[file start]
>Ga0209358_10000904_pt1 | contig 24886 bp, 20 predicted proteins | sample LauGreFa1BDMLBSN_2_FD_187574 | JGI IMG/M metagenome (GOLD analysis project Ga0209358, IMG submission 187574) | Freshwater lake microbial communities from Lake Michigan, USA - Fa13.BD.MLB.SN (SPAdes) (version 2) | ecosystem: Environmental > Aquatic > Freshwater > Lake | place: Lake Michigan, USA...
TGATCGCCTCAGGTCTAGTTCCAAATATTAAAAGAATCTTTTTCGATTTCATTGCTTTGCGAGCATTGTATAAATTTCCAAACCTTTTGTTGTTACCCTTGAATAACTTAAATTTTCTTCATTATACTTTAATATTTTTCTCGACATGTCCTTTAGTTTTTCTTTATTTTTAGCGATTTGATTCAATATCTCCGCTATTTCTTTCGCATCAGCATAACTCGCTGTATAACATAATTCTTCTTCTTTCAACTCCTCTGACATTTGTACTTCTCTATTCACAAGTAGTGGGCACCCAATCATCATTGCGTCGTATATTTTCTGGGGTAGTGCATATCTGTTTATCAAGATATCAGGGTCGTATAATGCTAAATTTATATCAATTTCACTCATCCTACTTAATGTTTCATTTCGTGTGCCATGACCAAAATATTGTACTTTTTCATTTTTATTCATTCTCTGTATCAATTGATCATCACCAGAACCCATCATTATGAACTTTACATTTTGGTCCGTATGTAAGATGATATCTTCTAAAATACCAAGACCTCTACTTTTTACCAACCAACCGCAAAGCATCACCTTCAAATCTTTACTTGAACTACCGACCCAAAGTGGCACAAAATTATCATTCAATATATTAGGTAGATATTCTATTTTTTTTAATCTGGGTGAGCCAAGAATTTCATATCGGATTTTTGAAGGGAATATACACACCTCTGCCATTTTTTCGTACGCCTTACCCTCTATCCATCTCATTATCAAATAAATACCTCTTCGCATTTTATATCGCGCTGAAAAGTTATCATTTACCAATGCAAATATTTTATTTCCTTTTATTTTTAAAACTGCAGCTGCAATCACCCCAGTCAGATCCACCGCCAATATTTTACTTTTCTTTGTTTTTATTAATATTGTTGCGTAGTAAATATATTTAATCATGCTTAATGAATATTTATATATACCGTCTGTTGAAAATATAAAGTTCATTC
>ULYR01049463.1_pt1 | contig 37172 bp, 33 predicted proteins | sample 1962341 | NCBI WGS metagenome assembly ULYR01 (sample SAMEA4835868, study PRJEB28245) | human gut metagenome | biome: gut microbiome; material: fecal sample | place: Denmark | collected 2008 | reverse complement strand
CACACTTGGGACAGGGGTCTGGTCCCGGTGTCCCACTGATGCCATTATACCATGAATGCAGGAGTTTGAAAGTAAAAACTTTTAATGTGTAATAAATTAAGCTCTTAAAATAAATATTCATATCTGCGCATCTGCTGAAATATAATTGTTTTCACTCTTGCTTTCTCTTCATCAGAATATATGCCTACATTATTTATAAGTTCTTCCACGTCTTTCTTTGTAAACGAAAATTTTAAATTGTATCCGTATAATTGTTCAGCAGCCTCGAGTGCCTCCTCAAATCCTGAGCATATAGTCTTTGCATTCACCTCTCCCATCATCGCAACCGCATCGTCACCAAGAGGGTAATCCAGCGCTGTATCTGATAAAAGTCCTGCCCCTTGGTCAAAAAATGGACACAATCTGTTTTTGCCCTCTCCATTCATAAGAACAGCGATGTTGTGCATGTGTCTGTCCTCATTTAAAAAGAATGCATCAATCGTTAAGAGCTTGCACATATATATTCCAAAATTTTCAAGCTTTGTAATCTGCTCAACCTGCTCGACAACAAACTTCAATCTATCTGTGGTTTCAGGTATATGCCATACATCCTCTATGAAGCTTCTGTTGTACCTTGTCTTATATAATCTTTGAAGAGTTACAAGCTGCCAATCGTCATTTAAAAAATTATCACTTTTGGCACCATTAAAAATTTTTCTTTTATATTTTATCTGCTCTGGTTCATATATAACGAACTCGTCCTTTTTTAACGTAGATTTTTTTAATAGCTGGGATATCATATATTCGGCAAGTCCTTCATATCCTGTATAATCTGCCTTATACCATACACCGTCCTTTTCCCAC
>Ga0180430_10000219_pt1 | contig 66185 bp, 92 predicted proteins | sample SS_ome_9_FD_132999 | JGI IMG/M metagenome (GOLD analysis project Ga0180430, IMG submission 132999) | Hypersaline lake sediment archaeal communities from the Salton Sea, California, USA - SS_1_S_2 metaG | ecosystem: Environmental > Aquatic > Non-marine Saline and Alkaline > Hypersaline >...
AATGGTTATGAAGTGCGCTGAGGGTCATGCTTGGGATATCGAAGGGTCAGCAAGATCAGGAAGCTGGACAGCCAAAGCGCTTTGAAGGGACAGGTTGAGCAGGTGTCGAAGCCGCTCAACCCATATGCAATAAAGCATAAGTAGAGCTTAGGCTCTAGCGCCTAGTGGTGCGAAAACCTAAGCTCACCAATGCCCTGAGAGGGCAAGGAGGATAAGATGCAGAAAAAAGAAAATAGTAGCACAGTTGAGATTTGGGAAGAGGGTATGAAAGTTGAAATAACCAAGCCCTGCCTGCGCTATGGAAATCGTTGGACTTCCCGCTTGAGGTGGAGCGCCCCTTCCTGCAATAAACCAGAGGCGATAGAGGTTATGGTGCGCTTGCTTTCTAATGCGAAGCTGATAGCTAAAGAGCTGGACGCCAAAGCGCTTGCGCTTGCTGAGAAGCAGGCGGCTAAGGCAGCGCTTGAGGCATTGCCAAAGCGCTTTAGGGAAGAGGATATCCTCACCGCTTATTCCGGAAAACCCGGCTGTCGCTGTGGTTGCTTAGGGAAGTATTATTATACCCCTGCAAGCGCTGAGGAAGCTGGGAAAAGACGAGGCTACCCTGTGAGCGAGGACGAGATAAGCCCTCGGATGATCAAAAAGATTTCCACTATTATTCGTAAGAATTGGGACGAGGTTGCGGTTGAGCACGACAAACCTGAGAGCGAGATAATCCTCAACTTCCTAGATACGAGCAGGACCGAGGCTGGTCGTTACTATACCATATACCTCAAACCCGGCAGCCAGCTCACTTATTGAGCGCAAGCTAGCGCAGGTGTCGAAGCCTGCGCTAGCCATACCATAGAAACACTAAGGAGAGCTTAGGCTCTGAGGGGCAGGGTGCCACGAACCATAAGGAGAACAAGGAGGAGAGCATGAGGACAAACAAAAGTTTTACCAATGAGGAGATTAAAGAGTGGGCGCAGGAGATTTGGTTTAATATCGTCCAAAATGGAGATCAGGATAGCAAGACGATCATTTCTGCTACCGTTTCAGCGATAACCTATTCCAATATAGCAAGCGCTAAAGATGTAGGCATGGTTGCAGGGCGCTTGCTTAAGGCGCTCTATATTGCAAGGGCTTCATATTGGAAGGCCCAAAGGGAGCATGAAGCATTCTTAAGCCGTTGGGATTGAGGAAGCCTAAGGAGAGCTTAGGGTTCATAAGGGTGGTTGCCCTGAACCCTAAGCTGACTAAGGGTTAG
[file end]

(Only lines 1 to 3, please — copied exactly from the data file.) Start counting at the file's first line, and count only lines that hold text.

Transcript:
>Ga0209358_10000904_pt1 | contig 24886 bp, 20 predicted proteins | sample LauGreFa1BDMLBSN_2_FD_187574 | JGI IMG/M metagenome (GOLD analysis project Ga0209358, IMG submission 187574) | Freshwater lake microbial communities from Lake Michigan, USA - Fa13.BD.MLB.SN (SPAdes) (version 2) | ecosystem: Environmental > Aquatic > Freshwater > Lake | place: Lake Michigan, USA...
TGATCGCCTCAGGTCTAGTTCCAAATATTAAAAGAATCTTTTTCGATTTCATTGCTTTGCGAGCATTGTATAAATTTCCAAACCTTTTGTTGTTACCCTTGAATAACTTAAATTTTCTTCATTATACTTTAATATTTTTCTCGACATGTCCTTTAGTTTTTCTTTATTTTTAGCGATTTGATTCAATATCTCCGCTATTTCTTTCGCATCAGCATAACTCGCTGTATAACATAATTCTTCTTCTTTCAACTCCTCTGACATTTGTACTTCTCTATTCACAAGTAGTGGGCACCCAATCATCATTGCGTCGTATATTTTCTGGGGTAGTGCATATCTGTTTATCAAGATATCAGGGTCGTATAATGCTAAATTTATATCAATTTCACTCATCCTACTTAATGTTTCATTTCGTGTGCCATGACCAAAATATTGTACTTTTTCATTTTTATTCATTCTCTGTATCAATTGATCATCACCAGAACCCATCATTATGAACTTTACATTTTGGTCCGTATGTAAGATGATATCTTCTAAAATACCAAGACCTCTACTTTTTACCAACCAACCGCAAAGCATCACCTTCAAATCTTTACTTGAACTACCGACCCAAAGTGGCACAAAATTATCATTCAATATATTAGGTAGATATTCTATTTTTTTTAATCTGGGTGAGCCAAGAATTTCATATCGGATTTTTGAAGGGAATATACACACCTCTGCCATTTTTTCGTACGCCTTACCCTCTATCCATCTCATTATCAAATAAATACCTCTTCGCATTTTATATCGCGCTGAAAAGTTATCATTTACCAATGCAAATATTTTATTTCCTTTTATTTTTAAAACTGCAGCTGCAATCACCCCAGTCAGATCCACCGCCAATATTTTACTTTTCTTTGTTTTTATTAATATTGTTGCGTAGTAAATATATTTAATCATGCTTAATGAATATTTATATATACCGTCTGTTGAAAATATAAAGTTCATTC
>ULYR01049463.1_pt1 | contig 37172 bp, 33 predicted proteins | sample 1962341 | NCBI WGS metagenome assembly ULYR01 (sample SAMEA4835868, study PRJEB28245) | human gut metagenome | biome: gut microbiome; material: fecal sample | place: Denmark | collected 2008 | reverse complement strand